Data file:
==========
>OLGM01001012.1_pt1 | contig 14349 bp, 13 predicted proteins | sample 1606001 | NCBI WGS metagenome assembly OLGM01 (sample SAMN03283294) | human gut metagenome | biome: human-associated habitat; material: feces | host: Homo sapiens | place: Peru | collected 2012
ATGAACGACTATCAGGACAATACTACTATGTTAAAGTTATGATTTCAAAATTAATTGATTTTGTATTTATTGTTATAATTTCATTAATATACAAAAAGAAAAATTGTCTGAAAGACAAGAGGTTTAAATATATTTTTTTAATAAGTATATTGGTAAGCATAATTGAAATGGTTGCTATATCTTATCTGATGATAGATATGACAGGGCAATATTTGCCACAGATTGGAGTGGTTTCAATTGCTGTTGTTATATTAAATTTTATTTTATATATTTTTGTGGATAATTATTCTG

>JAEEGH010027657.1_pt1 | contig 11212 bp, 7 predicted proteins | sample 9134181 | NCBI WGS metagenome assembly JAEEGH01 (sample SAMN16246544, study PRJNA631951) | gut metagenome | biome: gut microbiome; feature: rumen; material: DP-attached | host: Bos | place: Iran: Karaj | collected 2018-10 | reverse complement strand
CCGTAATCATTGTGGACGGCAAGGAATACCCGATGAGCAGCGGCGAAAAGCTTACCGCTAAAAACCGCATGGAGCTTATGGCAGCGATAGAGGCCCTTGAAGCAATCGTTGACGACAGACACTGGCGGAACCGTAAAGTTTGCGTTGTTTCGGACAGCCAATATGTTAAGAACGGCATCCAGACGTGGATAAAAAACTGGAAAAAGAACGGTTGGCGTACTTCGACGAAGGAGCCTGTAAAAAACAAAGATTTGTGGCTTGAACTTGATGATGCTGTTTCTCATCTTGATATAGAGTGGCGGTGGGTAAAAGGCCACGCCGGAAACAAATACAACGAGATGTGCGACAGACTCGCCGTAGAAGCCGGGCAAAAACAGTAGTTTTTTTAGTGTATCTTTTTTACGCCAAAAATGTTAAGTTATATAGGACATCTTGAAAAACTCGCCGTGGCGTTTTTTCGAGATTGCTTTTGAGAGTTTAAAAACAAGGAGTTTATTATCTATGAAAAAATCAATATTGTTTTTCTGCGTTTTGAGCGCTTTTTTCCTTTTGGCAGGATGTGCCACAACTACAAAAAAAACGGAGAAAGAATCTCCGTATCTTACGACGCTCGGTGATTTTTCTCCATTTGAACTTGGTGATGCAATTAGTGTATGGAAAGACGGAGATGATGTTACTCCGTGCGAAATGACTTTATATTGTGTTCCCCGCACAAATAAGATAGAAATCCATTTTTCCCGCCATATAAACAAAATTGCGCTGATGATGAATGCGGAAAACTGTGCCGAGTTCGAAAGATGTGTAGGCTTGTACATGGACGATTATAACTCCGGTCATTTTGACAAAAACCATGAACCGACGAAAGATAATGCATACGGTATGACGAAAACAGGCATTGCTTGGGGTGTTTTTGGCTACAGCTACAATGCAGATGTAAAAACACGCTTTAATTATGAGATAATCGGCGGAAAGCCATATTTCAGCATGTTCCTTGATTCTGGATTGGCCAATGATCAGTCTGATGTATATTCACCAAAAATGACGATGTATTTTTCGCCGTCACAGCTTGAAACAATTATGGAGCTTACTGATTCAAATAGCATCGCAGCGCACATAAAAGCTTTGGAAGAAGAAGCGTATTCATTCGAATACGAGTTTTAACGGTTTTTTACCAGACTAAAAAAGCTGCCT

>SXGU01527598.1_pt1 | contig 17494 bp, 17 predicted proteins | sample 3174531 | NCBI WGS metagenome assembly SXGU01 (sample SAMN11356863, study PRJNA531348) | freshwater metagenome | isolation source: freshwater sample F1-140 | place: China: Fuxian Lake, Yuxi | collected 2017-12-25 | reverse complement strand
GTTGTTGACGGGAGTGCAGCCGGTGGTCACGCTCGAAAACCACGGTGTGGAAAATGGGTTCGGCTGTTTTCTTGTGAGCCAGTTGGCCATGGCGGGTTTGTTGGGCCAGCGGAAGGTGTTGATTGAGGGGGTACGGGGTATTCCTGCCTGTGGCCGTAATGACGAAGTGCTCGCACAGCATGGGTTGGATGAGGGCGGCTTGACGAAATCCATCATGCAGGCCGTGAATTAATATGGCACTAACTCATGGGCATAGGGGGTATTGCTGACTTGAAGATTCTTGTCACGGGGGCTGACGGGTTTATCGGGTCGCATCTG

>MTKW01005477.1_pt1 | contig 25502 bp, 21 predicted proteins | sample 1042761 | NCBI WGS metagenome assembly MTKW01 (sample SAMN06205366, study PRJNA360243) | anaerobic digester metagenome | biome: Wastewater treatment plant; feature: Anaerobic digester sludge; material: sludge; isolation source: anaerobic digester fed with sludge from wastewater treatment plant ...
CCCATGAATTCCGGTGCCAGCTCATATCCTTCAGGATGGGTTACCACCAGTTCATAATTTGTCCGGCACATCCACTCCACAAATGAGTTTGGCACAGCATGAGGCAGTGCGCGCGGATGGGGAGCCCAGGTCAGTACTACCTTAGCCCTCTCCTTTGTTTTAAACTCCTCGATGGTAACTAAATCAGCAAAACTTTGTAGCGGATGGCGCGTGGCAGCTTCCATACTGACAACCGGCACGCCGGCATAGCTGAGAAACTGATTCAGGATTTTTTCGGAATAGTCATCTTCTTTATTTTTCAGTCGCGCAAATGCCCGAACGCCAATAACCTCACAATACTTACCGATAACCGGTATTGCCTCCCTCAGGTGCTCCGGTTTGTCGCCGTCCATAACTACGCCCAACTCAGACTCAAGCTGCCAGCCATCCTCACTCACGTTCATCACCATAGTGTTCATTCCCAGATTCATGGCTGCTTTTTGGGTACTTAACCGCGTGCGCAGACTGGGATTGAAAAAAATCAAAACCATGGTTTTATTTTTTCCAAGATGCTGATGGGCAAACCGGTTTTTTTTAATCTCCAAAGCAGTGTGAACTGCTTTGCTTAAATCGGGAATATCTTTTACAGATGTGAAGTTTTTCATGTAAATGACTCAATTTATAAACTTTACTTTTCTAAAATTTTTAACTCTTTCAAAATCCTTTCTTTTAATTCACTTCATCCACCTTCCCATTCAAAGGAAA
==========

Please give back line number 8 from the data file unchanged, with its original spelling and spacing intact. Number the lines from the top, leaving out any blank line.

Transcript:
CCCATGAATTCCGGTGCCAGCTCATATCCTTCAGGATGGGTTACCACCAGTTCATAATTTGTCCGGCACATCCACTCCACAAATGAGTTTGGCACAGCATGAGGCAGTGCGCGCGGATGGGGAGCCCAGGTCAGTACTACCTTAGCCCTCTCCTTTGTTTTAAACTCCTCGATGGTAACTAAATCAGCAAAACTTTGTAGCGGATGGCGCGTGGCAGCTTCCATACTGACAACCGGCACGCCGGCATAGCTGAGAAACTGATTCAGGATTTTTTCGGAATAGTCATCTTCTTTATTTTTCAGTCGCGCAAATGCCCGAACGCCAATAACCTCACAATACTTACCGATAACCGGTATTGCCTCCCTCAGGTGCTCCGGTTTGTCGCCGTCCATAACTACGCCCAACTCAGACTCAAGCTGCCAGCCATCCTCACTCACGTTCATCACCATAGTGTTCATTCCCAGATTCATGGCTGCTTTTTGGGTACTTAACCGCGTGCGCAGACTGGGATTGAAAAAAATCAAAACCATGGTTTTATTTTTTCCAAGATGCTGATGGGCAAACCGGTTTTTTTTAATCTCCAAAGCAGTGTGAACTGCTTTGCTTAAATCGGGAATATCTTTTACAGATGTGAAGTTTTTCATGTAAATGACTCAATTTATAAACTTTACTTTTCTAAAATTTTTAACTCTTTCAAAATCCTTTCTTTTAATTCACTTCATCCACCTTCCCATTCAAAGGAAA